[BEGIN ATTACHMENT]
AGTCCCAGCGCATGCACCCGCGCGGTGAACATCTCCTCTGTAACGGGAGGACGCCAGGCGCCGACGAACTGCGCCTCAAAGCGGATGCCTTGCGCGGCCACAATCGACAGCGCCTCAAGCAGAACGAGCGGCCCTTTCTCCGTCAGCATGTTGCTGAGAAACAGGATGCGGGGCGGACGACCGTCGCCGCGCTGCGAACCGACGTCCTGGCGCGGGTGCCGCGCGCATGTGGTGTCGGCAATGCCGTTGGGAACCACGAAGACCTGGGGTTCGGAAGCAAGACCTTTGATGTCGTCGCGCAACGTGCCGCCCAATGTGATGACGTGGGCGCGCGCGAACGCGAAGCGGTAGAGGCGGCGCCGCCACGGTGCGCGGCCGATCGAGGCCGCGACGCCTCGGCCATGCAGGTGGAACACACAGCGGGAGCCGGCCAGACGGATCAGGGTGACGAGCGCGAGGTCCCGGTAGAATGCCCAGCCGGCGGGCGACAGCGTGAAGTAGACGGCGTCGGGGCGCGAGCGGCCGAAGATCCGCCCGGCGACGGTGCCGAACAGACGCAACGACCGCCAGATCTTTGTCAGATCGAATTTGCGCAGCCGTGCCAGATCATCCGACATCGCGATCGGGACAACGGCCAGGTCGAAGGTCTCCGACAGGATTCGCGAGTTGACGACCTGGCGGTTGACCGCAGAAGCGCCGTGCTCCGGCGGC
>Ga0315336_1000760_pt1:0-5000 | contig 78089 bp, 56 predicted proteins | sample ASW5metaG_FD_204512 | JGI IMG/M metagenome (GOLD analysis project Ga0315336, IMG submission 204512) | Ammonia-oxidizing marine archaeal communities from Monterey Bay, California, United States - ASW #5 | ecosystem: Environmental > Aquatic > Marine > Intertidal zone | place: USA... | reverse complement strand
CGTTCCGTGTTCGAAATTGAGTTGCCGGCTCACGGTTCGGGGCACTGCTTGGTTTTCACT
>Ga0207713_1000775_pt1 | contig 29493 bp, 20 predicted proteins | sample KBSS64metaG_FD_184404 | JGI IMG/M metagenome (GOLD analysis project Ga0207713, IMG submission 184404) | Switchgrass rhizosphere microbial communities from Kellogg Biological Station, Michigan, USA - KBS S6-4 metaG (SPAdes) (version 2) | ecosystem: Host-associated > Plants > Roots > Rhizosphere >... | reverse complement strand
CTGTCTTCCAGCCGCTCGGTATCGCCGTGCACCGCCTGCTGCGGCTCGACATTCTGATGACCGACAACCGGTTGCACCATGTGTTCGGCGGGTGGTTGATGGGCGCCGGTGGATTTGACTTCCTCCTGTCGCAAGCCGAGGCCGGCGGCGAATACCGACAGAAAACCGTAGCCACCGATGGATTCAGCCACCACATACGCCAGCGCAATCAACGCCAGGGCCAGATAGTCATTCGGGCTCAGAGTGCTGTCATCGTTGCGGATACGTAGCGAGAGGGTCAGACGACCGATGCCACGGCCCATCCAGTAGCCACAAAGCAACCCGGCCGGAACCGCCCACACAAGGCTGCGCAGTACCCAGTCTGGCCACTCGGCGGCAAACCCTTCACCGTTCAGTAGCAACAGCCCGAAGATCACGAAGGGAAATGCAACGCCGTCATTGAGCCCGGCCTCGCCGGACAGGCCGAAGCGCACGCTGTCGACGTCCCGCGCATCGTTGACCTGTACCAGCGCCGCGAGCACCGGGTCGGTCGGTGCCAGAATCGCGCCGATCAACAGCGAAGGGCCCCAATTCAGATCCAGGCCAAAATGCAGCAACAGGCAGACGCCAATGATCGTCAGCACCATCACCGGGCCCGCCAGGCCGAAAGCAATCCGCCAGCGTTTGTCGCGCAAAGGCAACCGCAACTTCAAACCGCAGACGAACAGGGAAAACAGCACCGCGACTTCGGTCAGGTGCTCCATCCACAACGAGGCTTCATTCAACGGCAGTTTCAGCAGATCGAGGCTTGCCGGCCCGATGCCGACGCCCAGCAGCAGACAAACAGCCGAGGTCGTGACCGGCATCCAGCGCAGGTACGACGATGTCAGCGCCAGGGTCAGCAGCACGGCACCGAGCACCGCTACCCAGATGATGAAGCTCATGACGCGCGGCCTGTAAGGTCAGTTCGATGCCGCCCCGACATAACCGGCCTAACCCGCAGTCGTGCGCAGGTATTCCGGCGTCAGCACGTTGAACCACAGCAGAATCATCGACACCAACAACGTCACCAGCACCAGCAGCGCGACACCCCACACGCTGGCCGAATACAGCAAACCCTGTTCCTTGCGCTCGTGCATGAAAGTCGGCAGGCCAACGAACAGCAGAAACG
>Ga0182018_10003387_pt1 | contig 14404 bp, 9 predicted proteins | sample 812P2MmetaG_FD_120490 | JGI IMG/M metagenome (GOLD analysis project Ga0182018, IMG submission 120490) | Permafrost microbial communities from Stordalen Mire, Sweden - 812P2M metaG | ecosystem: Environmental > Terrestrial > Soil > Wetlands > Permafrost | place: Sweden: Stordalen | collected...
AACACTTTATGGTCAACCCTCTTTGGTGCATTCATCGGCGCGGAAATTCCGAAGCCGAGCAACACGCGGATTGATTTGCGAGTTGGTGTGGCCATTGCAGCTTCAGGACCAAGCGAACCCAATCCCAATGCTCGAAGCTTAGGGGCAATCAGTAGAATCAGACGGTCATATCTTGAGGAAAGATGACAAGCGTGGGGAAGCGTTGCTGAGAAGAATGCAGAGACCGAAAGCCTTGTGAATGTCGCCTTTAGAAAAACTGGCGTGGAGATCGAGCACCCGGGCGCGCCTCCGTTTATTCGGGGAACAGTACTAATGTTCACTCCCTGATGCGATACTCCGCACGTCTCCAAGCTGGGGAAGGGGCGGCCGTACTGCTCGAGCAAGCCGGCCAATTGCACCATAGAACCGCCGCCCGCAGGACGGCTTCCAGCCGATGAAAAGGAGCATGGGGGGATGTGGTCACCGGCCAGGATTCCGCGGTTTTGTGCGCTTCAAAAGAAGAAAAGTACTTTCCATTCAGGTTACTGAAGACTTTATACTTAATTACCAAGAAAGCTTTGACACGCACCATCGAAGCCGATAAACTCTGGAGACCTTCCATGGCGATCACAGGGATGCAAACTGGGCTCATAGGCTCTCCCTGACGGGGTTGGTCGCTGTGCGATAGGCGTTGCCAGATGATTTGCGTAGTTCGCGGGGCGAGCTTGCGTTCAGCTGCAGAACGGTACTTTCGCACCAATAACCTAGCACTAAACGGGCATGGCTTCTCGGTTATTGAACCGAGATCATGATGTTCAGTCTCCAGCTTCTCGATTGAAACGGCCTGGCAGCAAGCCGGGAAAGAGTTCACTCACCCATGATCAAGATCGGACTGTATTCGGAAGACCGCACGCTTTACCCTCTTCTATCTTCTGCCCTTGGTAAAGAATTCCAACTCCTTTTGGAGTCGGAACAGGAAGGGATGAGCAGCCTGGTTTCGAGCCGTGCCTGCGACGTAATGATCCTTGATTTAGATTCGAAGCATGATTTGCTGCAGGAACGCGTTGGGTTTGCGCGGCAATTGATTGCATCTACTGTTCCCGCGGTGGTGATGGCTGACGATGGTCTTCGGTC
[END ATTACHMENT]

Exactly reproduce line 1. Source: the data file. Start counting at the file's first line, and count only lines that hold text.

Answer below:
AGTCCCAGCGCATGCACCCGCGCGGTGAACATCTCCTCTGTAACGGGAGGACGCCAGGCGCCGACGAACTGCGCCTCAAAGCGGATGCCTTGCGCGGCCACAATCGACAGCGCCTCAAGCAGAACGAGCGGCCCTTTCTCCGTCAGCATGTTGCTGAGAAACAGGATGCGGGGCGGACGACCGTCGCCGCGCTGCGAACCGACGTCCTGGCGCGGGTGCCGCGCGCATGTGGTGTCGGCAATGCCGTTGGGAACCACGAAGACCTGGGGTTCGGAAGCAAGACCTTTGATGTCGTCGCGCAACGTGCCGCCCAATGTGATGACGTGGGCGCGCGCGAACGCGAAGCGGTAGAGGCGGCGCCGCCACGGTGCGCGGCCGATCGAGGCCGCGACGCCTCGGCCATGCAGGTGGAACACACAGCGGGAGCCGGCCAGACGGATCAGGGTGACGAGCGCGAGGTCCCGGTAGAATGCCCAGCCGGCGGGCGACAGCGTGAAGTAGACGGCGTCGGGGCGCGAGCGGCCGAAGATCCGCCCGGCGACGGTGCCGAACAGACGCAACGACCGCCAGATCTTTGTCAGATCGAATTTGCGCAGCCGTGCCAGATCATCCGACATCGCGATCGGGACAACGGCCAGGTCGAAGGTCTCCGACAGGATTCGCGAGTTGACGACCTGGCGGTTGACCGCAGAAGCGCCGTGCTCCGGCGGC